SC appeals court: Judge was OK in not letting Internet romance killer argue Castle Doctrine
05/07/2014 12:52 PM
05/07/2014 12:54 PM
The Columbia man who killed Nikki McPhatter, a Charlotte airline employee he met online and was seeing romantically, was told this week his 30-year sentence would stand even though the circuit court judge in his trial denied him the chance to argue the Castle Doctrine.
Theodore “Teddy” Manning argued in an appeal of his conviction that McPhatter came to his house as a guest and transformed into an unwelcome guest when she pulled a gun on him. He and his lawyer said he was defending himself and his home when he shot and killed her.
The S.C. Court of Appeals, however, sided with Circuit Court Judge Thomas Cooper in a ruling released Wednesday, saying the Castle Doctrine is not something everyone can use for self defense.
Cooper gave Manning 30 years in prison in October 2010 after a jury found Manning guilty of voluntary manslaughter, not murder.
The Richland County jury of seven men and five women deliberated for almost 10 hours over two days before finding Manning guilty of the lesser charge.
Murder would have meant life in prison without parole.
But the jury sided with the defense, accepting the argument that the 2009 killing was a spur-of-the-moment action during a lovers’ quarrel and not premeditated. They focused on the couple’s wrestling over the gun that killed McPhatter, instead of what Manning did next: looting McPhatter’s ATM accounts, stuffing her body in the trunk of her car, driving the car to rural Fairfield County and setting it on fire to try to cover up his crimes.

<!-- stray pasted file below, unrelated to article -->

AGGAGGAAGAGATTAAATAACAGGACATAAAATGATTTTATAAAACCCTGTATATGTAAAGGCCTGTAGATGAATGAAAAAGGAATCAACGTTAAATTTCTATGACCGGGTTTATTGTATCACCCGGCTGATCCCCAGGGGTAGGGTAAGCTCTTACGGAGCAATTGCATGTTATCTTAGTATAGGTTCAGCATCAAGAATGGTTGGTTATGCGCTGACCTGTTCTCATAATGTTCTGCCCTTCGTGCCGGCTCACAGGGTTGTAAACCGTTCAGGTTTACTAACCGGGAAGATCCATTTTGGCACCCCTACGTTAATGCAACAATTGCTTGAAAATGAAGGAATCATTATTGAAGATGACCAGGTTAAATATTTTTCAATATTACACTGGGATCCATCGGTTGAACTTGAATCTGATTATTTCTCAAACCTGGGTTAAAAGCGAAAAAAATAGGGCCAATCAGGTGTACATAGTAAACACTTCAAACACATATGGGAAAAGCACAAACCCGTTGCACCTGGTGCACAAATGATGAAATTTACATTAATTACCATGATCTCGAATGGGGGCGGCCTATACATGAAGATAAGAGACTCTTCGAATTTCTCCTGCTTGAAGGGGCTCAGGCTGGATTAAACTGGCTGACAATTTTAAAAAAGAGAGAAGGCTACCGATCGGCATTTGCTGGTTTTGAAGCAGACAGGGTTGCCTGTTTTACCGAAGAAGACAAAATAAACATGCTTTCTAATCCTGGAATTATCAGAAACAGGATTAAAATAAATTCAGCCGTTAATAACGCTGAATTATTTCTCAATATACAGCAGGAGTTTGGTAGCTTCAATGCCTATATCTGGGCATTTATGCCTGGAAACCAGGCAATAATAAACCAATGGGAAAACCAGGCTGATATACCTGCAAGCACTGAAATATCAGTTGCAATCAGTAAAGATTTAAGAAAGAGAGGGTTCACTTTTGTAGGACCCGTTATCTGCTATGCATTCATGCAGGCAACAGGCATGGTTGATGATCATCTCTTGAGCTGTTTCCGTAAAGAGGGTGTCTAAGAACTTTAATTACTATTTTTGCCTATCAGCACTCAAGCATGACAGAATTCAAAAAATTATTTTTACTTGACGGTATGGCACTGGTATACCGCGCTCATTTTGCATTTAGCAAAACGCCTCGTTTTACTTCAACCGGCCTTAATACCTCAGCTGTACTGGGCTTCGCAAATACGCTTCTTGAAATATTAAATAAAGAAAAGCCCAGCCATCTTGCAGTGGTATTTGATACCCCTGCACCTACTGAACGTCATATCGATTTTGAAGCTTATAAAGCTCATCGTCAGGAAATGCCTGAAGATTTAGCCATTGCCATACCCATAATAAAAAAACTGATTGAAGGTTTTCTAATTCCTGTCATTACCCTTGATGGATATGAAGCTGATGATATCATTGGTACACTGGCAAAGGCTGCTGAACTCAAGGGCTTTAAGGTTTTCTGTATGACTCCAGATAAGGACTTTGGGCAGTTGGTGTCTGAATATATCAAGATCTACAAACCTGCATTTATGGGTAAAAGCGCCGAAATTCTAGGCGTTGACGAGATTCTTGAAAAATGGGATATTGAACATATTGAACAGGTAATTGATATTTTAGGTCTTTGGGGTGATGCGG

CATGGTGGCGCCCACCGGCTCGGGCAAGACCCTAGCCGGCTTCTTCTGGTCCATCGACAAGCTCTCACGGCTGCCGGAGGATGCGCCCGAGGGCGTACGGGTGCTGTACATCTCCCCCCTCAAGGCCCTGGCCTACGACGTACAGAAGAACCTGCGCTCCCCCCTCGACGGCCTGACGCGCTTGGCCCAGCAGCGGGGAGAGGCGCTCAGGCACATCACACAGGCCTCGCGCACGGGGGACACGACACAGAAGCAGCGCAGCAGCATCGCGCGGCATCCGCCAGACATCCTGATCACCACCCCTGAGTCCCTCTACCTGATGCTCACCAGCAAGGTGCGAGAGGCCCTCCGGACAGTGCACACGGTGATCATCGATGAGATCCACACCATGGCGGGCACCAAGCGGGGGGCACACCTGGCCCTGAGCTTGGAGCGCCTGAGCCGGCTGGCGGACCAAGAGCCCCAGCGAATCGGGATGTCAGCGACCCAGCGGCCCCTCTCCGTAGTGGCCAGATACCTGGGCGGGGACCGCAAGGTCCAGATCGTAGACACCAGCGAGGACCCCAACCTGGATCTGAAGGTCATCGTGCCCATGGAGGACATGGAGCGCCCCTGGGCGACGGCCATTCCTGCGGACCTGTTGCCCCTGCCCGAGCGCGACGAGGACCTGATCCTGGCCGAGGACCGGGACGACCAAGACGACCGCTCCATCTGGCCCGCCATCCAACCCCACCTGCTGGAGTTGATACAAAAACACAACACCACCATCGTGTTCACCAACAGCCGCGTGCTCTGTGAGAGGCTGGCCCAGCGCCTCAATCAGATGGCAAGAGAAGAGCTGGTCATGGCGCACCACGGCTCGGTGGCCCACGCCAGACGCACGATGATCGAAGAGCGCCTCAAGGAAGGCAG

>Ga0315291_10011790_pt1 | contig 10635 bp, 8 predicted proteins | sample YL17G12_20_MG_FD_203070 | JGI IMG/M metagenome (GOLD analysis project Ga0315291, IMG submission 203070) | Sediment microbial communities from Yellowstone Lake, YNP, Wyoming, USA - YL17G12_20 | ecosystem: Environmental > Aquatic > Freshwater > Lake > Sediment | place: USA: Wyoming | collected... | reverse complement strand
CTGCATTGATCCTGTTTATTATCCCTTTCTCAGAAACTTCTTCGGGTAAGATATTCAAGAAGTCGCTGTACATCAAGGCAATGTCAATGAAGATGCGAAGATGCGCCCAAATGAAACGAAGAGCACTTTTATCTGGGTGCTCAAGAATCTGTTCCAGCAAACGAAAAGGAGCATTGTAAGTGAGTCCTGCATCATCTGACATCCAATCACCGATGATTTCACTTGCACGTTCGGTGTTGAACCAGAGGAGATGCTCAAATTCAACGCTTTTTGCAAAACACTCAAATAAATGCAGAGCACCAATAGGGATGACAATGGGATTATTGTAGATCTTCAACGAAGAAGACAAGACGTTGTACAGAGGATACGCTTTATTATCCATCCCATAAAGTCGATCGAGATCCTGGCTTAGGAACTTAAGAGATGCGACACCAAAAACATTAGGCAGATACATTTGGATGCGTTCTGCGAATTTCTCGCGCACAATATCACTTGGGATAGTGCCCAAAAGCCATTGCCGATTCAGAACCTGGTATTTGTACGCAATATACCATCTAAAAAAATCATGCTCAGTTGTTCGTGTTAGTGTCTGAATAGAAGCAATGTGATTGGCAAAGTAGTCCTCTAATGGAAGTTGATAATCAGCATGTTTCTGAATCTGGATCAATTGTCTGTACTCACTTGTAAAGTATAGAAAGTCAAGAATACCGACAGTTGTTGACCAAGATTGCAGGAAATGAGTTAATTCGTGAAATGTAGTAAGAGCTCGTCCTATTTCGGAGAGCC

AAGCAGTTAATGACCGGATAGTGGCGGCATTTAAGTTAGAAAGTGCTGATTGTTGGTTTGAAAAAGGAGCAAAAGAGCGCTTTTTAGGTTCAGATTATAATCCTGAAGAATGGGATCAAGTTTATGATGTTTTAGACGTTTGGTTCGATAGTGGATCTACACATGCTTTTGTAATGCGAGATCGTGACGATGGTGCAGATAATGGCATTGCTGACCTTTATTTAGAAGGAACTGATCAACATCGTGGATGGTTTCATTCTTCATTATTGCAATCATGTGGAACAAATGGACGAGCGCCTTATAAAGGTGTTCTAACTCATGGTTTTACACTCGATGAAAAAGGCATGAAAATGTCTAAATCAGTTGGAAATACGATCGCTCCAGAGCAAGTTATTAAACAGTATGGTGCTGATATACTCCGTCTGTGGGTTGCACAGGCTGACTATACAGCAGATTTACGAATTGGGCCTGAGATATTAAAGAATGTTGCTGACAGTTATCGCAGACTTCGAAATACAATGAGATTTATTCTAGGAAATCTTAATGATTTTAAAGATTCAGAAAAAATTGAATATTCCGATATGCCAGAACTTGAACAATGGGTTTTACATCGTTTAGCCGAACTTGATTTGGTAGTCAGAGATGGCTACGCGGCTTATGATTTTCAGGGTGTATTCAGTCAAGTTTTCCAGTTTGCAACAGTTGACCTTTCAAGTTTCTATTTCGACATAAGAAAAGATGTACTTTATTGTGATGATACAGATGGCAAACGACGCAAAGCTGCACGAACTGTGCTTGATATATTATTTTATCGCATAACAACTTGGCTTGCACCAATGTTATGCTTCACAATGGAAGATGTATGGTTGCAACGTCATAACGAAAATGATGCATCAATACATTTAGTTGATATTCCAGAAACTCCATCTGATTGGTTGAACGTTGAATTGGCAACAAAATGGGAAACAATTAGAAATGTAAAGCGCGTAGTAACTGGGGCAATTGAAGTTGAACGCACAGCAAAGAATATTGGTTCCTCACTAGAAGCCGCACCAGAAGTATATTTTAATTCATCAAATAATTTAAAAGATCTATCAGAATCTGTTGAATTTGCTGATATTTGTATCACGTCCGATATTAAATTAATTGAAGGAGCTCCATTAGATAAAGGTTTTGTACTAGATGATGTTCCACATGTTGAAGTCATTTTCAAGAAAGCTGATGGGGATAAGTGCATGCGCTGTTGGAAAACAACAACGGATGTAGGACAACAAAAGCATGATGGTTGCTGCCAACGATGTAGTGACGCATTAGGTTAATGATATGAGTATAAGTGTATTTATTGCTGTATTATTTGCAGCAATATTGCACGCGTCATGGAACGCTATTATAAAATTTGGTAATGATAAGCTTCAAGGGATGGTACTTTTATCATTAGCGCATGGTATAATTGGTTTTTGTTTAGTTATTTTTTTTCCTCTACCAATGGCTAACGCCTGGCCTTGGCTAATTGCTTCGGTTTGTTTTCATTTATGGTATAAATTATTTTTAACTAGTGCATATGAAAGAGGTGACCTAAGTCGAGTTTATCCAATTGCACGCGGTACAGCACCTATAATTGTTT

Still, in the end, Cooper could have given Manning from two to 30 years behind bars. He chose 30.
A key point during testimony was that McPhatter had been shot “execution-style,” in the back of the head, which still did not convince the jury to find him guilty of murder.
Manning and McPhatter met on Tagged.com and had no mutual friends. When she disappeared in May 2009, police had few immediate leads. McPhatter’s frantic friends only knew that she had been seeing a man named “Teddy” in Columbia.
Deputies were able to crack the case by using high-tech and shoe leather investigative techniques that led to another Manning girlfriend, Kendra Goodman, who told police where McPhatter’s body was and who had killed her.
Confronted, Manning confessed but said it was an accident, that McPhatter was angry because she wanted more from their relationship. Manning told police he didn’t want a more extensive relationship with McPhatter – that he had been seeing six girlfriends simultaneously, keeping each one in the dark about the others.
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